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Michael Rabin

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Michael Rabin (/ˈrbɪn/ RAY-bin; May 2, 1936 – January 19, 1972) was an American violinist. He has been described as "one of the most talented and tragic violin virtuosi of his generation".


Michael Rabin was of Romanian-Jewish descent. His mother Jeanne was a Juilliard-trained pianist, and his father George was a violinist in the New York Philharmonic. He began to study the violin at the age of seven. His parents encouraged his musical development. After a lesson with Jascha Heifetz, the master advised him to study with Ivan Galamian, who said he had "no weaknesses, never." He began studies with Galamian in New York and at the Meadowmount School of Music and the Juilliard School. His Carnegie Hall debut took place in January 1950, at the age of 13, as soloist with the National Orchestral Association, playing Vieuxtemps' Concerto No. 5[1] under the direction of Léon Barzin. Subsequently, he appeared with a number of American orchestras before his Carnegie Hall debut on 29 November 1951, at the age of 15, in the Paganini D major Concerto, with Dimitri Mitropoulos conducting the New York Philharmonic. His 1958 recording of this concerto is considered by many to be the most impressive recording of this work, and the recording itself is notable for the fullness of tone.

His first London appearance took place on 13 December 1954, at age 18, playing the Tchaikovsky Concerto in D at the Royal Albert Hall with the BBC Symphony Orchestra.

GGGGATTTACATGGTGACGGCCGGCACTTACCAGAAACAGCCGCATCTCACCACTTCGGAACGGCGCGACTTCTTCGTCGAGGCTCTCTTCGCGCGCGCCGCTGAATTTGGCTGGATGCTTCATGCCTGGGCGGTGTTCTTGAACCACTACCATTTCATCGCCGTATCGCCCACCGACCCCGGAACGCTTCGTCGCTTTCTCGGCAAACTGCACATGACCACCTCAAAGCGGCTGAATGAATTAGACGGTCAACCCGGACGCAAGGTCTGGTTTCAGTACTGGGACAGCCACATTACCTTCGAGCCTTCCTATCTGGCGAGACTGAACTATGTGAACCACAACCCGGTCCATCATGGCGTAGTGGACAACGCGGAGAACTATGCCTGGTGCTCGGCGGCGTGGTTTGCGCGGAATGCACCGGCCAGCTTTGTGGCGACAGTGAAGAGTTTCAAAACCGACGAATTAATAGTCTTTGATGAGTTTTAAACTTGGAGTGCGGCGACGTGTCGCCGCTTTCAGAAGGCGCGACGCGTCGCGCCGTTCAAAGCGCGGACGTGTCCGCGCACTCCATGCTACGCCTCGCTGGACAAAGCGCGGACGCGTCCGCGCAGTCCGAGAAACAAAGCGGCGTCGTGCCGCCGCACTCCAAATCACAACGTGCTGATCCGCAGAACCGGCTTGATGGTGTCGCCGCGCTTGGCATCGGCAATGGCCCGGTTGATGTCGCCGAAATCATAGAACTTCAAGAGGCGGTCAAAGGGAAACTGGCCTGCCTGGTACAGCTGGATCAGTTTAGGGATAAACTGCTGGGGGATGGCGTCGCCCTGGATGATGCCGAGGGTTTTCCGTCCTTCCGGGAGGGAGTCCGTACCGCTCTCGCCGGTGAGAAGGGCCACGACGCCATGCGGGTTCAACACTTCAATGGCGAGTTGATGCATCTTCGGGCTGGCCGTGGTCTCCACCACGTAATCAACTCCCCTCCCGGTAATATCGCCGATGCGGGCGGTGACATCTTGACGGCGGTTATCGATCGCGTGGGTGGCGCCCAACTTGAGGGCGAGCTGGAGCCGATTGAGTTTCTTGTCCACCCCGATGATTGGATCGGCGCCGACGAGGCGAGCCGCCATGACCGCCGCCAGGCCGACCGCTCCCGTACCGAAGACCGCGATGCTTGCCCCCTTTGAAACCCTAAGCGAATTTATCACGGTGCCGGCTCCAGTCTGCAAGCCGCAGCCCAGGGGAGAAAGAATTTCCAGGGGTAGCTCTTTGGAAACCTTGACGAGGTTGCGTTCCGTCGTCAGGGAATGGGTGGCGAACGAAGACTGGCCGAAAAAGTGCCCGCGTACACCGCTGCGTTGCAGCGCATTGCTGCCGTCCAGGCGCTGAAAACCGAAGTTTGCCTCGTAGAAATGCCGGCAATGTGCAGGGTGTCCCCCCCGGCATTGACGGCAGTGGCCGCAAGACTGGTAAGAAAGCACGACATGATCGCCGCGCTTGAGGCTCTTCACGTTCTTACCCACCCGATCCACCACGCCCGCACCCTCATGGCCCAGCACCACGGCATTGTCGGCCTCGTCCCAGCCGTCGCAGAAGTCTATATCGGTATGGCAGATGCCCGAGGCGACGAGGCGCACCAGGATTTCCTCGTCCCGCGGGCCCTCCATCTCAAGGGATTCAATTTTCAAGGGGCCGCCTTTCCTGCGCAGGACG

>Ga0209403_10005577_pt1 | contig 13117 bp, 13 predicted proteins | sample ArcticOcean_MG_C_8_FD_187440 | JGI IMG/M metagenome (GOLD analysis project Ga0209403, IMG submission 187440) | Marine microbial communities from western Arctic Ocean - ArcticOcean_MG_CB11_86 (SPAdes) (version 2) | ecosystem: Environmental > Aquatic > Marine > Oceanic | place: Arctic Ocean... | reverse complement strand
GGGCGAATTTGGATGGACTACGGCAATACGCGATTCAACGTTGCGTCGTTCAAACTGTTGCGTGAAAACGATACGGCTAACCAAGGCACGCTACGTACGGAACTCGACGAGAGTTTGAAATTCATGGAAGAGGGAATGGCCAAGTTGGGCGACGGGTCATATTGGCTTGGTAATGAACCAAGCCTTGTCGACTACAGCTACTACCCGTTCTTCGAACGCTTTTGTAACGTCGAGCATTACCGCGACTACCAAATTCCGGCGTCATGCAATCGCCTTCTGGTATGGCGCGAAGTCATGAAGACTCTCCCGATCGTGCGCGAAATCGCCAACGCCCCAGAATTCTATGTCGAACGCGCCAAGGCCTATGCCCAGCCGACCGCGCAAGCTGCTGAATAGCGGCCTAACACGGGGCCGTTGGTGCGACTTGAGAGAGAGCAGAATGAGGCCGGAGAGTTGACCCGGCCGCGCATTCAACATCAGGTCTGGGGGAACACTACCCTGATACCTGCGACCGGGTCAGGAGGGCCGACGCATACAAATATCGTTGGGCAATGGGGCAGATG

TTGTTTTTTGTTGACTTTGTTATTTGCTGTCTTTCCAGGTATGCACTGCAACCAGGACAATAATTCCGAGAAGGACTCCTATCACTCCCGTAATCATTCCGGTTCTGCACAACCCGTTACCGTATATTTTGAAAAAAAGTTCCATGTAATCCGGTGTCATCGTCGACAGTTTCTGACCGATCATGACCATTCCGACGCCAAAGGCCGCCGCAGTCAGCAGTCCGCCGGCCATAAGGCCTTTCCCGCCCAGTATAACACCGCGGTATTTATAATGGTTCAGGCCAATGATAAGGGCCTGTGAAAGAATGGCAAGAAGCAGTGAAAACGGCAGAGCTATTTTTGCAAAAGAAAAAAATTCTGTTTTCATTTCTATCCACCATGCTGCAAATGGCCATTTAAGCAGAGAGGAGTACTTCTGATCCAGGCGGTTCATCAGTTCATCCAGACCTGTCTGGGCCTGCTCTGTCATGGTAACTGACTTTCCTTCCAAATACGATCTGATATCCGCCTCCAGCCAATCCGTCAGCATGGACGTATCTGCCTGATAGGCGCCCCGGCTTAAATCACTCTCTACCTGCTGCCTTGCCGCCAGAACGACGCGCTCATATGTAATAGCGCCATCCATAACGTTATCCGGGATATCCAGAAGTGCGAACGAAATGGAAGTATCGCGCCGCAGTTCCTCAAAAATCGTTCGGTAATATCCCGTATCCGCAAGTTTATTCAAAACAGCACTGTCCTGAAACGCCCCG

Rabin recorded concertos by Mendelssohn, Glazunov, Paganini (No. 1 in D major; 2 recordings), Wieniawski (No. 1 in F-sharp minor, No. 2 in D minor) and Tchaikovsky, as well as Bruch's Scottish Fantasy and the Paganini Caprices for solo violin. He recorded the Bach Sonata No. 3 in C major for solo violin, and the Third and Fourth sonatas for solo violin by Eugène Ysaÿe, as well as other virtuoso pieces, including an album with the Hollywood Bowl Orchestra.

Rabin played in a bel canto style. For many years, he played the "Kubelik" Guarnerius del Gesù of 1735. He toured widely, playing in all major cities in the U.S., Europe, South America, Southern Africa,[2] and Australia. He even appeared on a 1951 episode of the variety television series "Texaco Star Theatre."

During a recital in Carnegie Hall, he suddenly lost his balance and fell forward. This was an early sign of a neurological condition which was to limit his career from then on. His death, at 35, resulted from a fall in his apartment in New York City.[3]


  1. ^ Althouse (March–April 2010). "American Record Guide": 248–249. {{cite journal}}: Cite journal requires |journal= (help)
  2. ^ Michael Rabin 1966, touring Southern Africa
  3. ^ BBC Radio 3 – "The Life and Genius of Michael Rabin", 11 December 2012. Accessed 16 May 2015
  • Michael Rabin: America's Virtuoso Violinist, by Anthony Feinstein (2005)
  • Played the violin solos in the 1954 MGM film 'Rhapsody' starring Elizabeth Taylor
  • CD program notes, Paganini Caprices Op. 1 for unaccompanied violin, Michael Rabin, EMI Classics